|Oracle® Fusion Middleware User's Guide for Oracle Portal
11g Release 1 (11.1.1)
Part Number E10235-02
Simply put, a portal enables you to interact with information from many different sources through a single interface. In Oracle Portal terms, that interface is called a page. The portal itself is a collection of pages.
Figure 1-1 shows how the data and applications that you rely upon to do your job can all be brought together on a single Oracle Portal page, making it easy for you to get things done without having to constantly navigate your way through your desktop or network.
If you're a user who is just going to look at pages and not add anything to them, you probably don't need to know much about how pages are structured. If you're going to add content to pages, however, or even change existing content, it's important that you know a bit about what goes into creating a page. Let's take a closer look at a conceptual illustration of three different pages:
In this illustration, the dashed lines forming rectangles depict independent areas of a page called regions. Like most pages, those shown here contain a region along the top for the banner, which displays the corporate name and logo. The actual content appears in the body of the page; in these pages, the body consists of three regions, each in a different configuration. Each region is a completely independent area of the page that can display data from vastly different sources. If you were a Human Resources professional, for example, one region might contain the Oracle Human Resources Application, another might have your e-mail application, and the third might display a chart that shows each employee's name, department name and number, and current salary. In most cases, what appears in each region is determined by the page designer.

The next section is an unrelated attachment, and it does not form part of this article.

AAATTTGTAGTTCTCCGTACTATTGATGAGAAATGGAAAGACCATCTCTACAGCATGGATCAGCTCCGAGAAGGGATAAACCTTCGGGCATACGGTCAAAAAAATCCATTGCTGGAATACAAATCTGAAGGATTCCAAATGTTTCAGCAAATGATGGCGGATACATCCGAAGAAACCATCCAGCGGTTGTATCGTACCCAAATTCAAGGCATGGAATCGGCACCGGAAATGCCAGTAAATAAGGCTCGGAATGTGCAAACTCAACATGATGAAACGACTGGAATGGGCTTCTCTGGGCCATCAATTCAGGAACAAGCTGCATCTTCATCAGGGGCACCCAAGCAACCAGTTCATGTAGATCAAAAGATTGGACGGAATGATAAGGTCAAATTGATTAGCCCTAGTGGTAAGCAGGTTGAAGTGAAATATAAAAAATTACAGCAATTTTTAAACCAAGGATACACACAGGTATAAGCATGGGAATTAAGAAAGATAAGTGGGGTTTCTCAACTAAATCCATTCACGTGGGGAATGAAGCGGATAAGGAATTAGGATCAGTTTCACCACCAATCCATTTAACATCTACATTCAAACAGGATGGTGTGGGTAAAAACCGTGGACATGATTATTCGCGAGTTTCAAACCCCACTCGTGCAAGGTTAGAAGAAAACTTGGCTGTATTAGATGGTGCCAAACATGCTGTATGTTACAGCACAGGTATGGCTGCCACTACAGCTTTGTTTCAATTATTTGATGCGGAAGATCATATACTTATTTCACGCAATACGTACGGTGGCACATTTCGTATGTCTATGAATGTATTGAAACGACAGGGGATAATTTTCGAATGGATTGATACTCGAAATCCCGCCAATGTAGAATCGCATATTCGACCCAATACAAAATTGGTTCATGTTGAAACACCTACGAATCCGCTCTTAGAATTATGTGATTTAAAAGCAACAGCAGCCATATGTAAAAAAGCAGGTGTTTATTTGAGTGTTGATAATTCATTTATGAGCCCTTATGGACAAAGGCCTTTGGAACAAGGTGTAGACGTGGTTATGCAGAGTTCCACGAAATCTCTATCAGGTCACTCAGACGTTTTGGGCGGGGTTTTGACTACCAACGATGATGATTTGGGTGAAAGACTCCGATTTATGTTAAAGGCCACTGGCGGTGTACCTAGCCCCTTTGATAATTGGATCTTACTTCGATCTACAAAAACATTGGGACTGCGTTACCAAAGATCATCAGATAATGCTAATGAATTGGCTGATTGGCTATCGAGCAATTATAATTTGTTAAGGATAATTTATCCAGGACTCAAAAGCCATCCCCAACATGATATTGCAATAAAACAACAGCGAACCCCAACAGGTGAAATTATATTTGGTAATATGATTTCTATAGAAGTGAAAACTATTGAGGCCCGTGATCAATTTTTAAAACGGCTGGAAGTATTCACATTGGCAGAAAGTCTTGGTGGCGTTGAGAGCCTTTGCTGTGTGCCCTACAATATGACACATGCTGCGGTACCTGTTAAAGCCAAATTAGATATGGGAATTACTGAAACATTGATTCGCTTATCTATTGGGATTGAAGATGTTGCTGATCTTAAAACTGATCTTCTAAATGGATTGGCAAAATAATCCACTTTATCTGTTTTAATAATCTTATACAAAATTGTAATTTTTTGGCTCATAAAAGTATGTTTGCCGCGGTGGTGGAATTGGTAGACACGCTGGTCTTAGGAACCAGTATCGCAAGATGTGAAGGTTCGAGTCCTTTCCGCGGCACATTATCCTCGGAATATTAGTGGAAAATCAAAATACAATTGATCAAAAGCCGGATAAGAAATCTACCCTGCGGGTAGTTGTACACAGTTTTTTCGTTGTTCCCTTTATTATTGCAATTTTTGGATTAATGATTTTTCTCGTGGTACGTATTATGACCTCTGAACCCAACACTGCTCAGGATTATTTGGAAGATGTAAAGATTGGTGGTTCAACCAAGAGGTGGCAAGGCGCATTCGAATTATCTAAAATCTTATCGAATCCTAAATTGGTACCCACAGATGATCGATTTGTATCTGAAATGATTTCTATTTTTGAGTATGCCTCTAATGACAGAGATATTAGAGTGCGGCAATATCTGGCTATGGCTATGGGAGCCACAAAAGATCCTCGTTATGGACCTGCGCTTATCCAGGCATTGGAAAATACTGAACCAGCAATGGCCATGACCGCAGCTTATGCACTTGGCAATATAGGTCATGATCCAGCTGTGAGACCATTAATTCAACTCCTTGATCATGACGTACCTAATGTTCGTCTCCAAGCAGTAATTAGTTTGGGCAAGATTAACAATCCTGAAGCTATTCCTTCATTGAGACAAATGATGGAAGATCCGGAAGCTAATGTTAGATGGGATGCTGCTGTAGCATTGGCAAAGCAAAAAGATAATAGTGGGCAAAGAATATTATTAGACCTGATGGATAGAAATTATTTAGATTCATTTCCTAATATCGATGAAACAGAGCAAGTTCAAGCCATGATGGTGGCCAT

Although a page like the one just described might prove extremely valuable to an HR employee, it's unlikely that a single page could provide all the information relevant to a given role. One might need to access a page covering corporate news and events, for example, or a collaborative page enabling the entire department to share and exchange information. In Oracle Portal, you can create links or tabs to all the pages you use the most, keeping only the most important information right at your fingertips.
If you're a typical end user, the pages you access most frequently will be built for you by other people at your site. However, depending on your privilege level, you may have the ability to add content to one or more pages.